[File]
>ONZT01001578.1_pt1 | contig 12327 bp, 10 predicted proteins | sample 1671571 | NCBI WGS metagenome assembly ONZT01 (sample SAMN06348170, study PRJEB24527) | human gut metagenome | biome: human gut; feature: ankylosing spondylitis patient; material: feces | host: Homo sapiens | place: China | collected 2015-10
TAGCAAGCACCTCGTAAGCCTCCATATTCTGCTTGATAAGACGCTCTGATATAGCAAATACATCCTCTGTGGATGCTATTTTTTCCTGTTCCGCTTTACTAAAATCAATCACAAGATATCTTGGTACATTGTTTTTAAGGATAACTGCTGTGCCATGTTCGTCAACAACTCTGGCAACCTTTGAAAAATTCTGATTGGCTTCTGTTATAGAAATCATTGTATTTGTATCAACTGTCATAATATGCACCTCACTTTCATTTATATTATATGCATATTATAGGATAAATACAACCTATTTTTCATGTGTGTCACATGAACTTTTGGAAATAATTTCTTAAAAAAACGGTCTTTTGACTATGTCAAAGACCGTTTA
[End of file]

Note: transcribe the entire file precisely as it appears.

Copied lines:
>ONZT01001578.1_pt1 | contig 12327 bp, 10 predicted proteins | sample 1671571 | NCBI WGS metagenome assembly ONZT01 (sample SAMN06348170, study PRJEB24527) | human gut metagenome | biome: human gut; feature: ankylosing spondylitis patient; material: feces | host: Homo sapiens | place: China | collected 2015-10
TAGCAAGCACCTCGTAAGCCTCCATATTCTGCTTGATAAGACGCTCTGATATAGCAAATACATCCTCTGTGGATGCTATTTTTTCCTGTTCCGCTTTACTAAAATCAATCACAAGATATCTTGGTACATTGTTTTTAAGGATAACTGCTGTGCCATGTTCGTCAACAACTCTGGCAACCTTTGAAAAATTCTGATTGGCTTCTGTTATAGAAATCATTGTATTTGTATCAACTGTCATAATATGCACCTCACTTTCATTTATATTATATGCATATTATAGGATAAATACAACCTATTTTTCATGTGTGTCACATGAACTTTTGGAAATAATTTCTTAAAAAAACGGTCTTTTGACTATGTCAAAGACCGTTTA